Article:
Prolonged sitting

Over the years researchers have linked sitting for long periods of time with a number of health concerns.

Some of the most obvious concerns are listed below:

Heart Disease

Recent research suggests that sitting for prolonged periods may be a significant factor in heart disease. In fact, research studies have found that people who spend much of the day sitting or engaged in other sedentary activities are more than twice as likely to suffer from cardiovascular disease.

Pancreatic problems

When sat for long periods, research suggests the pancreas may create more glucose than the body needs and it is thought that this may contribute to diabetes and other potentially serious health conditions.

Increased Cancer Risk

For reasons that are not yet clear, it seems that sitting too much, increases the risk for a number of cancers. One theory suggests that an excess insulin production linked to inactivity, spurs cell growth and may result in increased cancer risk.

Poor blood circulation

Poor blood circulation is another health risk that is associated with sitting for long periods. Legs may begin to retain fluid, which potentially can lead to conditions such as varicose veins, swollen ankles and even deep-vein thrombosis or (DVT) as it’s known. Given the nature of our desk job work, it becomes even more important for us in those periods to continue to keep our muscles moving.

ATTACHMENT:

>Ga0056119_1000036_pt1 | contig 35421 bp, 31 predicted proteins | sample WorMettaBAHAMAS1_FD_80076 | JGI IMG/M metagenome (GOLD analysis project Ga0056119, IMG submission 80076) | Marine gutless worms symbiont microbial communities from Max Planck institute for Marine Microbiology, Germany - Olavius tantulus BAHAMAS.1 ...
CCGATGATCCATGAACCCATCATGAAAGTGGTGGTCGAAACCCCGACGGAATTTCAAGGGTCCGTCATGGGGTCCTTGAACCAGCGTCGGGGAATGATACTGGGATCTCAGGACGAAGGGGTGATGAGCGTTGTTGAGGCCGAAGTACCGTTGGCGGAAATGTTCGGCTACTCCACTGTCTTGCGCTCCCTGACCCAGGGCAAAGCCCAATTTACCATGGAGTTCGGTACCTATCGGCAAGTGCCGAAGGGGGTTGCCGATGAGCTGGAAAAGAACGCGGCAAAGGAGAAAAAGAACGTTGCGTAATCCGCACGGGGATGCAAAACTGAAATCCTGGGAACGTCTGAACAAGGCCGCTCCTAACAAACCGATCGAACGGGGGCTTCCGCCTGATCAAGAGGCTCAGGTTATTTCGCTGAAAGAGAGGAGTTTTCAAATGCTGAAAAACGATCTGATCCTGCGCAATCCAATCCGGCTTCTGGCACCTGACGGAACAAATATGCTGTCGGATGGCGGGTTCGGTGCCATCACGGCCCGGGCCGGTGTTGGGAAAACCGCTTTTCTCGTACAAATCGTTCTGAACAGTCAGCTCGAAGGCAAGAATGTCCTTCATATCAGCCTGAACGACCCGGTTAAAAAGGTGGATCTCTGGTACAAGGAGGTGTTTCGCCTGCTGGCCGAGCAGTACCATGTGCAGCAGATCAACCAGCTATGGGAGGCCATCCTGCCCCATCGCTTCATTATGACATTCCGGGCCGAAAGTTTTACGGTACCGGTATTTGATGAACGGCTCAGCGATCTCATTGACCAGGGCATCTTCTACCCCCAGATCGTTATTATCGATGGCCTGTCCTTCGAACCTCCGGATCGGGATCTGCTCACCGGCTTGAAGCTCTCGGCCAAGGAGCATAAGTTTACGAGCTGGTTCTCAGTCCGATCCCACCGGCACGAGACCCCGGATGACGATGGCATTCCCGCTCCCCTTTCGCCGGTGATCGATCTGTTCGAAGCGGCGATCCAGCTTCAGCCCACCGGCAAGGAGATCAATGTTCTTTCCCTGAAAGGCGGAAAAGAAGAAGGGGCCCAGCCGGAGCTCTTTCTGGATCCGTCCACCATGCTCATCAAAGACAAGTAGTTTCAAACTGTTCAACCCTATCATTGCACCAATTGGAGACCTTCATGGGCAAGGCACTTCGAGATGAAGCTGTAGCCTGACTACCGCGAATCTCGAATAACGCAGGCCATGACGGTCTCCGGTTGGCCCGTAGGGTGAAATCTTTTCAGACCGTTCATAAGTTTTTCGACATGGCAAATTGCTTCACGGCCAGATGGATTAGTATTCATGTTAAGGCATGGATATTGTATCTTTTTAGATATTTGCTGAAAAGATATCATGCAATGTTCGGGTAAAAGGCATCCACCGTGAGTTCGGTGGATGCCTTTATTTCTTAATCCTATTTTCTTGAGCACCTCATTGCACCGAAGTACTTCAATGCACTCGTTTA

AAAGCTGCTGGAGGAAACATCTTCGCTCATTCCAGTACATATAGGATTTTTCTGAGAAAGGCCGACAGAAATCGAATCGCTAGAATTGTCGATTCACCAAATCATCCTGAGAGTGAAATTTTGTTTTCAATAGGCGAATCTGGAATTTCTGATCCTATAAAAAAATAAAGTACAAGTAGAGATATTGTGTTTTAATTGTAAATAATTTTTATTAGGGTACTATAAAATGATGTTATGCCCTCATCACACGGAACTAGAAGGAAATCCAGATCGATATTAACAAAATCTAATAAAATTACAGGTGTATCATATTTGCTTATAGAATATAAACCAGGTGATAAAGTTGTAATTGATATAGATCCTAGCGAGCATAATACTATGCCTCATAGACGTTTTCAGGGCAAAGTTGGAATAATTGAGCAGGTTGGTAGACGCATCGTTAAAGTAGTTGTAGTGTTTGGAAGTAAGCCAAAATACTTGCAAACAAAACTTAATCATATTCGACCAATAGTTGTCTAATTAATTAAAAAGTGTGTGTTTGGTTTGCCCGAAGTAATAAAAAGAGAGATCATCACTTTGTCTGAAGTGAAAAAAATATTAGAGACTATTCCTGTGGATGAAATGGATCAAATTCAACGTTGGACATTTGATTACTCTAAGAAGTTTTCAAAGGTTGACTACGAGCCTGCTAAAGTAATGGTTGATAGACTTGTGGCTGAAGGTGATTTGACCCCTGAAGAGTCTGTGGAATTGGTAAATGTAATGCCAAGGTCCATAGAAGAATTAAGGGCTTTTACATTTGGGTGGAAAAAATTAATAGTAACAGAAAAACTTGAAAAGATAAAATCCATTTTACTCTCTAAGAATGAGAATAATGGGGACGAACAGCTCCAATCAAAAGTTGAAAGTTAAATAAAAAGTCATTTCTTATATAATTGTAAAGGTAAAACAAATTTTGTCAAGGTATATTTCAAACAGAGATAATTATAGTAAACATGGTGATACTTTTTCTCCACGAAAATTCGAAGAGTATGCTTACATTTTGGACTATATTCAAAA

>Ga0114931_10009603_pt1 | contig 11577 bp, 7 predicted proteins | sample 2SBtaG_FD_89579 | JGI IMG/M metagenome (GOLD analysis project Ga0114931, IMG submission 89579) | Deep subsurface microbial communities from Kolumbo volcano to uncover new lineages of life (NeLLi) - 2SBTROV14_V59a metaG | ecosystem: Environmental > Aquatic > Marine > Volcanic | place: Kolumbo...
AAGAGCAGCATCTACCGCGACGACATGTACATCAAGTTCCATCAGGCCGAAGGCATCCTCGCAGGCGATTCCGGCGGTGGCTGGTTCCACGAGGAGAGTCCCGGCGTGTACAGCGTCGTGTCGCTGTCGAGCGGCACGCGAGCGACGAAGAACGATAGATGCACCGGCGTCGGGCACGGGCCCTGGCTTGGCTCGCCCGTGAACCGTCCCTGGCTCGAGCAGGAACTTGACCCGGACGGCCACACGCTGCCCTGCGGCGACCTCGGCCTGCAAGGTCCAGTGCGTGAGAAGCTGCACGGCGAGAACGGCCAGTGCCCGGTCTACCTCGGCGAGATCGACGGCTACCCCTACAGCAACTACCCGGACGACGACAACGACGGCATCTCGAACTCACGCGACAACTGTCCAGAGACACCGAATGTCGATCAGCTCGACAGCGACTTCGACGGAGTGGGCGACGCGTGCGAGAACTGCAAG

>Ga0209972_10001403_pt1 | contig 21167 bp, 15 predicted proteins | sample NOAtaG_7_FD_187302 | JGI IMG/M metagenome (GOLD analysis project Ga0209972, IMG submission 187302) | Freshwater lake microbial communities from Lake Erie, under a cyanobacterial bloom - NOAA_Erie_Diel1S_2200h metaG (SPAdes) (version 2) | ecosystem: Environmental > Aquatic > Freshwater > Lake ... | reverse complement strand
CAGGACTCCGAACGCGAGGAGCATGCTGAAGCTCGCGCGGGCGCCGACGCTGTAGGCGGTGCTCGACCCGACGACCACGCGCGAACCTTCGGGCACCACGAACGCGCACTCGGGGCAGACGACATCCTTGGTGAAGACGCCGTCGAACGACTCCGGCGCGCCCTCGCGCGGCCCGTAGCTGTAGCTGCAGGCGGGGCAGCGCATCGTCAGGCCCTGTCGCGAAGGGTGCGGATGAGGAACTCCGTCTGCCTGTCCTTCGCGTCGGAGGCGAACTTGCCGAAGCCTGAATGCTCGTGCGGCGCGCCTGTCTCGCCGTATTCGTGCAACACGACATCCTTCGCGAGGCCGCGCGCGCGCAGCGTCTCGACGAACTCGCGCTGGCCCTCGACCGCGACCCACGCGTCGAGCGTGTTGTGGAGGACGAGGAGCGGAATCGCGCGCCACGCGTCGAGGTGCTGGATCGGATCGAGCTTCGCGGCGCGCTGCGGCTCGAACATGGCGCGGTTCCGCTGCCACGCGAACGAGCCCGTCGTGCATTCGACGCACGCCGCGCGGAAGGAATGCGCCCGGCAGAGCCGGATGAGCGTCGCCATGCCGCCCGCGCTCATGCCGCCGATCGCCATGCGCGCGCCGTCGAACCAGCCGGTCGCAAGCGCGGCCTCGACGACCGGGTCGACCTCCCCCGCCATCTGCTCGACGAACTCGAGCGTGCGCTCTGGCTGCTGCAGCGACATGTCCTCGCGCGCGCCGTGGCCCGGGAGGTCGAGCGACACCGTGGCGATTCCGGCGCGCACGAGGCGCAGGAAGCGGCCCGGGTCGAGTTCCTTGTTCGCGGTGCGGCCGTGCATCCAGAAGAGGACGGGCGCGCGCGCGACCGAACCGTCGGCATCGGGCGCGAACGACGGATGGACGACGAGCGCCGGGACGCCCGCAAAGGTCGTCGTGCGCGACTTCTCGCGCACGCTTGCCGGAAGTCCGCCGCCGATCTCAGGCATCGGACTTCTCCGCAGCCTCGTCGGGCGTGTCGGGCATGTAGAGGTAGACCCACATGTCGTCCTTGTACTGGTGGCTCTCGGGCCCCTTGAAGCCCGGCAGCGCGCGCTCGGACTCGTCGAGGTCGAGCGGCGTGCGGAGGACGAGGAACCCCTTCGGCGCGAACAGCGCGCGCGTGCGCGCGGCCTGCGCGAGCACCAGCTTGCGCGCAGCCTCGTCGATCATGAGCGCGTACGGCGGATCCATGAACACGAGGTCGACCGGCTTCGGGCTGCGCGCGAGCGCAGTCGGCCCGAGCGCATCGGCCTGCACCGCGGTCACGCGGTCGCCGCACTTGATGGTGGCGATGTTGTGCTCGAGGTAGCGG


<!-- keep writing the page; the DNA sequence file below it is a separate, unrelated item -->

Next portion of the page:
Neck strain

Sitting for long periods can affect the neck muscles.  Unfortunately, few people sit correctly when working at a PC, have perfectly-designed chairs or work areas.  This leads us to sit in unnatural positions, such as leaning forward to see a computer screen or tilting our head to support a telephone handset and as a consequence may result in muscle strain in the upper neck and shoulders. It’s important we make ourselves aware of posture.

Back problems

Back problems are increased through prolonged sitting. Sitting for extended periods can cause discs to compress unevenly and together with the lack of use of abdominal muscles whilst sitting, can be the cause of many back problems.

Other obvious conditions include obesity, increased blood pressure, abnormal cholesterol levels, high blood sugar and excess body fat, particularly around the waist.

7 Mar, 2015

6 thoughts on “Prolonged sitting

  1. Great information, Ilana! We all need to get off our butts and move more.

    A lack of exercise is one of the key factors with a lot of health problems. It also helps us feel better mentally.

  2. I find myself sitting for long periods, since it’s more comfortable for me than moving around.

    Even though it can be tiring for me, I try to push myself to do chores around the house; not just to keep the house clean but to move around.

    1. Thanks Maria. For you and me I think it’s about balance so that we do move around, but that we take rest when we need it. Generally speaking I think we all need to be mindful of how long we’re sitting for, so that we move when we think we’ve been sitting for too long.

      Doing chores around the house is always a good way of moving around, because we are exerting energy, but we’re not using too much, which is good for those of us who deal with CP.

  3. Well said Lisa! This is a great post and I’m pretty sure we’re all guilty of sitting around too much.

    I work at a desk all day but do try to have regular breaks and walk round a bit, as I know that sitting is really bad for your posture and your overall general health.

    1. I agree with you. Yes we should all do more, or at least be more mindful of how much time we do sit down and as you rightly say; sitting isn’t good for our general health.

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